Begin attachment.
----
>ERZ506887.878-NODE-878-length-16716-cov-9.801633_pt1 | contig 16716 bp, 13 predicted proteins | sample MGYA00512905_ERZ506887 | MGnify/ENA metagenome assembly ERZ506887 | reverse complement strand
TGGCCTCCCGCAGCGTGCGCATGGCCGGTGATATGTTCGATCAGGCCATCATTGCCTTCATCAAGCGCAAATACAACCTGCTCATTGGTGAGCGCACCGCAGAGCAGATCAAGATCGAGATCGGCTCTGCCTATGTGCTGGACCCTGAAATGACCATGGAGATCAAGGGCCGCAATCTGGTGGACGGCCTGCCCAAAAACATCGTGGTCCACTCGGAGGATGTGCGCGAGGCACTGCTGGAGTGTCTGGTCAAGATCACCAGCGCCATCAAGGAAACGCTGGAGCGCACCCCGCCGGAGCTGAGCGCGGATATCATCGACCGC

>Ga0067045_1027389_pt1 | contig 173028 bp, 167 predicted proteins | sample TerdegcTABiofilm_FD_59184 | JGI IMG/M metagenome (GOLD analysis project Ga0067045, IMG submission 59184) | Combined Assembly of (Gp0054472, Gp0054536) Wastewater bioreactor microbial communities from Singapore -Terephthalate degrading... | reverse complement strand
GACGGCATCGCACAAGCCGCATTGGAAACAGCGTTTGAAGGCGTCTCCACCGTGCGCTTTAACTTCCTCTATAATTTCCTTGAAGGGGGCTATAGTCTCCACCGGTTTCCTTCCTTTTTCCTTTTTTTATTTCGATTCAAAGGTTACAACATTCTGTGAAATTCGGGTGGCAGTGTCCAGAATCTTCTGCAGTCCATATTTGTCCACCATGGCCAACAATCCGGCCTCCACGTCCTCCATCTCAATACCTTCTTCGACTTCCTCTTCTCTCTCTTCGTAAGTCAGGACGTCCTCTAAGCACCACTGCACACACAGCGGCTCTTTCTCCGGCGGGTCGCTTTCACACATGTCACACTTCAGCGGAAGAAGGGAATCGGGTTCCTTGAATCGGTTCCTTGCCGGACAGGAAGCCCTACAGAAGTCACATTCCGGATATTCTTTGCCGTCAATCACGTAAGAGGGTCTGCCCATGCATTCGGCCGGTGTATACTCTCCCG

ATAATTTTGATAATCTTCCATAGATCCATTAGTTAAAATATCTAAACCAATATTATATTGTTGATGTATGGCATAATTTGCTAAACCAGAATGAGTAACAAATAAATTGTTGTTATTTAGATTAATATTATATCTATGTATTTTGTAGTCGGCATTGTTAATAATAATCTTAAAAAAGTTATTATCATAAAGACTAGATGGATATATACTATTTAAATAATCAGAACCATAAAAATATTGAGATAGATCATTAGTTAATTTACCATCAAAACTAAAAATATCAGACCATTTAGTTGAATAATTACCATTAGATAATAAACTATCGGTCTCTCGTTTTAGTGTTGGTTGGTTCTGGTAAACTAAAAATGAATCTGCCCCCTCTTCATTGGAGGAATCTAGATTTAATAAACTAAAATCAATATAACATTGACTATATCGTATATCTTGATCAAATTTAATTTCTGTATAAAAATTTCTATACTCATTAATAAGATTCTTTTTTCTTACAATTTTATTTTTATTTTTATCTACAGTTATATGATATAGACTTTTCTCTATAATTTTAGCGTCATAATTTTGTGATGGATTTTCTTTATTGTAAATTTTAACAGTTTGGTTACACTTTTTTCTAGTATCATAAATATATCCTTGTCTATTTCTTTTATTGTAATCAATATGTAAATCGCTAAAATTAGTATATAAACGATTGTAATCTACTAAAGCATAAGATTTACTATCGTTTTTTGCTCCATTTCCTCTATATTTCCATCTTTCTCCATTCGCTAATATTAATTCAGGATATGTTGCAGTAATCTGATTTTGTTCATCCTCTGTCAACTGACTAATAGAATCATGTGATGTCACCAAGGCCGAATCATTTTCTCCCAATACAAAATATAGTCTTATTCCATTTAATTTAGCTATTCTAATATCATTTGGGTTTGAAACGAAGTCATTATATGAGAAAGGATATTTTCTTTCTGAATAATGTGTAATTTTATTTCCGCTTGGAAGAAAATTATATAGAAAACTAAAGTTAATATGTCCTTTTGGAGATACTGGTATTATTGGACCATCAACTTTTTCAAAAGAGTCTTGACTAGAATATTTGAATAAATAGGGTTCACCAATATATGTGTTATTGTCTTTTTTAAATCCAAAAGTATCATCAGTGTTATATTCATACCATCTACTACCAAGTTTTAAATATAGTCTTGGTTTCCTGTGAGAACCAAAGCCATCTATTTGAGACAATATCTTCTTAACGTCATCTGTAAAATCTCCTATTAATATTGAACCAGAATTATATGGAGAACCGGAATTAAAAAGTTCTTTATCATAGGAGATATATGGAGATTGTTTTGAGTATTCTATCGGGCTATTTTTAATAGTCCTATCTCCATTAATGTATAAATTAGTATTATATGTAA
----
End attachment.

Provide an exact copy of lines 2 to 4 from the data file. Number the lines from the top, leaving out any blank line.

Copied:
TGGCCTCCCGCAGCGTGCGCATGGCCGGTGATATGTTCGATCAGGCCATCATTGCCTTCATCAAGCGCAAATACAACCTGCTCATTGGTGAGCGCACCGCAGAGCAGATCAAGATCGAGATCGGCTCTGCCTATGTGCTGGACCCTGAAATGACCATGGAGATCAAGGGCCGCAATCTGGTGGACGGCCTGCCCAAAAACATCGTGGTCCACTCGGAGGATGTGCGCGAGGCACTGCTGGAGTGTCTGGTCAAGATCACCAGCGCCATCAAGGAAACGCTGGAGCGCACCCCGCCGGAGCTGAGCGCGGATATCATCGACCGC

>Ga0067045_1027389_pt1 | contig 173028 bp, 167 predicted proteins | sample TerdegcTABiofilm_FD_59184 | JGI IMG/M metagenome (GOLD analysis project Ga0067045, IMG submission 59184) | Combined Assembly of (Gp0054472, Gp0054536) Wastewater bioreactor microbial communities from Singapore -Terephthalate degrading... | reverse complement strand
GACGGCATCGCACAAGCCGCATTGGAAACAGCGTTTGAAGGCGTCTCCACCGTGCGCTTTAACTTCCTCTATAATTTCCTTGAAGGGGGCTATAGTCTCCACCGGTTTCCTTCCTTTTTCCTTTTTTTATTTCGATTCAAAGGTTACAACATTCTGTGAAATTCGGGTGGCAGTGTCCAGAATCTTCTGCAGTCCATATTTGTCCACCATGGCCAACAATCCGGCCTCCACGTCCTCCATCTCAATACCTTCTTCGACTTCCTCTTCTCTCTCTTCGTAAGTCAGGACGTCCTCTAAGCACCACTGCACACACAGCGGCTCTTTCTCCGGCGGGTCGCTTTCACACATGTCACACTTCAGCGGAAGAAGGGAATCGGGTTCCTTGAATCGGTTCCTTGCCGGACAGGAAGCCCTACAGAAGTCACATTCCGGATATTCTTTGCCGTCAATCACGTAAGAGGGTCTGCCCATGCATTCGGCCGGTGTATACTCTCCCG